Coreen Singh who has been missing for four years.

As ‘Missing Persons’ posters from the Trinidad and Tobago Police Service (TTPS) continue to be plastered on social media pages, a senior police official has confirmed that as of yesterday, 59 official reports were lodged by what was the 34th day of the year.

On average, at least two ‘missing persons’ reports per day have been filed as relatives call on members of the public to assist in locating their loved ones.

Police information suggests that so far, 35 people have been accounted for while 21 people are yet to be found.

Three people reported as missing have been found dead, the latest being 21-year-old Keithisha Cudjoe whose semi-nude body was found along the Heights of Aripo last Friday.

The current alarming spate at which people are currently being reported missing triggered painful emotions for Caren Robinson, who spent her entire day yesterday torn by memories of her youngest sister who went missing exactly four years ago.

During a Zoom interview with Guardian Media, Robinson said her family’s grief grows greater each passing day without Coreen Singh, who would have been celebrating her 29th birthday this year.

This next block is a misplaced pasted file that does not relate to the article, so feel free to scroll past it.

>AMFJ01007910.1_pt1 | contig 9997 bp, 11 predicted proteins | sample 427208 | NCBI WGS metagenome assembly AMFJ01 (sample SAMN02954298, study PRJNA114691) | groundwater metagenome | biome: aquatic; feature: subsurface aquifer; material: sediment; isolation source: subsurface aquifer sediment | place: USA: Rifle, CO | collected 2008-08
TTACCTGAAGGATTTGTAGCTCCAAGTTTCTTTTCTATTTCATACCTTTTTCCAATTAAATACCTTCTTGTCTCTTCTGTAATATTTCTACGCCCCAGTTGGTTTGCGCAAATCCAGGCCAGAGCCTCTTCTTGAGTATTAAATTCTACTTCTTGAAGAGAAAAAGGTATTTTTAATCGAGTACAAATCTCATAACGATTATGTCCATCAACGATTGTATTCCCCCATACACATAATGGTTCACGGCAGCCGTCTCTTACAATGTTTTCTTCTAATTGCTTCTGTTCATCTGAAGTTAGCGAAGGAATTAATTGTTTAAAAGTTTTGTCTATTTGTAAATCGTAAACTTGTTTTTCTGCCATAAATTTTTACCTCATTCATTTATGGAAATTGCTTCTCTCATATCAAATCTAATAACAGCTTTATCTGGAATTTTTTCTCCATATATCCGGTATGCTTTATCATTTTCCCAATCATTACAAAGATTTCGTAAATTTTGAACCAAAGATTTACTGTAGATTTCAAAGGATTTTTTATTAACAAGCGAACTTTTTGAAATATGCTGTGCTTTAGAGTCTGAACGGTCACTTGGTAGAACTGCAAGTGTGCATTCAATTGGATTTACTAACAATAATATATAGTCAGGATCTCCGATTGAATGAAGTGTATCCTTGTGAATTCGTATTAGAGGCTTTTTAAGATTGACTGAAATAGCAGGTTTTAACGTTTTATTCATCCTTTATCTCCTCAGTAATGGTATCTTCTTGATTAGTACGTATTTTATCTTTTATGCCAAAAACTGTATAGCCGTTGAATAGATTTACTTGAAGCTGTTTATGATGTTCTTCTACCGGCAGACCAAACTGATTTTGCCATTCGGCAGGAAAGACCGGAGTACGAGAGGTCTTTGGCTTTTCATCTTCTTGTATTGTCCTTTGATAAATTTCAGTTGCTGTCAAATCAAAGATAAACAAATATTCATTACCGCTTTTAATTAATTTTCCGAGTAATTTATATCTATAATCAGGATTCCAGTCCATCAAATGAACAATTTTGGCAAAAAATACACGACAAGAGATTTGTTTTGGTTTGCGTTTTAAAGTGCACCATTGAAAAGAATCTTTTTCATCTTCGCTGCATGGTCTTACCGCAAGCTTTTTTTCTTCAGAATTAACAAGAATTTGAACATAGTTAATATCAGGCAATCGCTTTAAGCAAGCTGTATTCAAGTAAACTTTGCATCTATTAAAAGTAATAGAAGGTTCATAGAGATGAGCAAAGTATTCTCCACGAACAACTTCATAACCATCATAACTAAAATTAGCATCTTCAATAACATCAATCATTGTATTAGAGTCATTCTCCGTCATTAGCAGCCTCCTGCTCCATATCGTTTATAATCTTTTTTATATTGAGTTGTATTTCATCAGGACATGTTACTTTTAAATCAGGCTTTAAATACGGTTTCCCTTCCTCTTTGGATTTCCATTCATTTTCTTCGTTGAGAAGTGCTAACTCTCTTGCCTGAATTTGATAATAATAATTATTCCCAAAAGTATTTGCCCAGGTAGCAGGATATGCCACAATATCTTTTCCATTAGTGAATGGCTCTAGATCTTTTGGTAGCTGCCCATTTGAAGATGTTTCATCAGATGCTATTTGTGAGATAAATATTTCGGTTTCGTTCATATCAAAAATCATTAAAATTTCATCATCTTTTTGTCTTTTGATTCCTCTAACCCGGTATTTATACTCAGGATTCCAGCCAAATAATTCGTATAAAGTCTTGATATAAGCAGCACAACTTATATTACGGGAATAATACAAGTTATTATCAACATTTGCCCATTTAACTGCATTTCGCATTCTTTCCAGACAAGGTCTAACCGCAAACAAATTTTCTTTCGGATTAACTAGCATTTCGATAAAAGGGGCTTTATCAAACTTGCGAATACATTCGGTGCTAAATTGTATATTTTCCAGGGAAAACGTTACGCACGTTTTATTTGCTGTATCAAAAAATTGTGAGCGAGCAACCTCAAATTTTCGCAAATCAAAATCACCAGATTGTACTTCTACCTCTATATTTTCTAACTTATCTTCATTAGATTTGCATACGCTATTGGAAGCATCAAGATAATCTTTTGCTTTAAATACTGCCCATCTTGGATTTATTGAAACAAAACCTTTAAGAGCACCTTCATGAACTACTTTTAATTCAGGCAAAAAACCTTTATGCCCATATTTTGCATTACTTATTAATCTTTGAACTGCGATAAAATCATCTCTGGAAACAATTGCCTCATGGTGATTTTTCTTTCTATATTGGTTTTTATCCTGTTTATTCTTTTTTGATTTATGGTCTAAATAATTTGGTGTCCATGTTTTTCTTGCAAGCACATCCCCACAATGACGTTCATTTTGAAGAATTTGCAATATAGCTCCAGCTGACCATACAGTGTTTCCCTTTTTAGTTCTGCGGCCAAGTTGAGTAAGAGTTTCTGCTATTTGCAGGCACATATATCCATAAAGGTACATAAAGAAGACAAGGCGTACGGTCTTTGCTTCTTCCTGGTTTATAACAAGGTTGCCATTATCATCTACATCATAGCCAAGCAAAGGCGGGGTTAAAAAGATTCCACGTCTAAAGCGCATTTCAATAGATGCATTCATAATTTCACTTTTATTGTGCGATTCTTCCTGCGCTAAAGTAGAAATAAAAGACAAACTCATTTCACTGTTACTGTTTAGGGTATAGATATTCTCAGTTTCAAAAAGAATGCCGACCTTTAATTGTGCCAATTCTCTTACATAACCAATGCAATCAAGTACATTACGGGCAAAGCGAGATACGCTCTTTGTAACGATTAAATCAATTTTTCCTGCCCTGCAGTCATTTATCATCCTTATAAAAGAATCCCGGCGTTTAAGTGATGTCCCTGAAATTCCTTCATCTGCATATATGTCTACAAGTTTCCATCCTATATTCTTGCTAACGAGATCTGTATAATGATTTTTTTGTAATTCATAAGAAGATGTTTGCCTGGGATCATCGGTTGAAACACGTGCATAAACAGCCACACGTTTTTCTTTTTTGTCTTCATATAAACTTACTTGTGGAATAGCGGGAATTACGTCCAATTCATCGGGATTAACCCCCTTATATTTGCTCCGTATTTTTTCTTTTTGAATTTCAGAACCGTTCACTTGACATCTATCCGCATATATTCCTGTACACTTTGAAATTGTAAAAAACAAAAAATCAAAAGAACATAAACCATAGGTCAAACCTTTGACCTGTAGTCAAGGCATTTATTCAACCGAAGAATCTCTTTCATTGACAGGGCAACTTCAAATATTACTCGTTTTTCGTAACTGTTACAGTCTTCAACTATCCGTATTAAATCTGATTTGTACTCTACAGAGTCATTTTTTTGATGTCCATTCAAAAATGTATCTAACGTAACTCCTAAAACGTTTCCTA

In 2018, Singh was reported missing after relatives grew concerned when efforts to contact her were unsuccessful.

Singh was reportedly last seen in the company of her ex-husband.

He was questioned by police and subsequently released days later.

Singh’s burnt vehicle was discovered in Caroni.

An emotional Robinson said her bond with her little sister had been reduced to a heartbreaking promise. “Be strong, we will never give up on you, we will always look for you, we will keep trying until we hear something.”

She said what would have been an ordinary date for many people was a sharp reminder of when her family’s horror began.

“She left home on February 3, 2018 ,like around 5-5.30 to go meet with her husband. I think they were separated and am that was it.”

Four years later, there continues to be no sign of the woman who was described as loving, full of life and independent.

As it did then, Coreen’s disappearance shines a light on the worrying string of missing persons being reported and for Caren, those with the responsibility to protect and serve must do more to arrest the worrying and languishing development.

“I think when she went missing, the first week the police helped search for her but after that, it was like nothing, it was just forgotten. More must be done, people can be saved.”

Even in spite of her own grief, Caren has found comfort to offer others.

“I know the feeling and the pain and the hurt and you’re not alone. You’re not alone…the pain never goes away, just know that you’re not alone.”

She maintained that till this day relatives continue their own search for Coreen with the hope that one day, she will be found.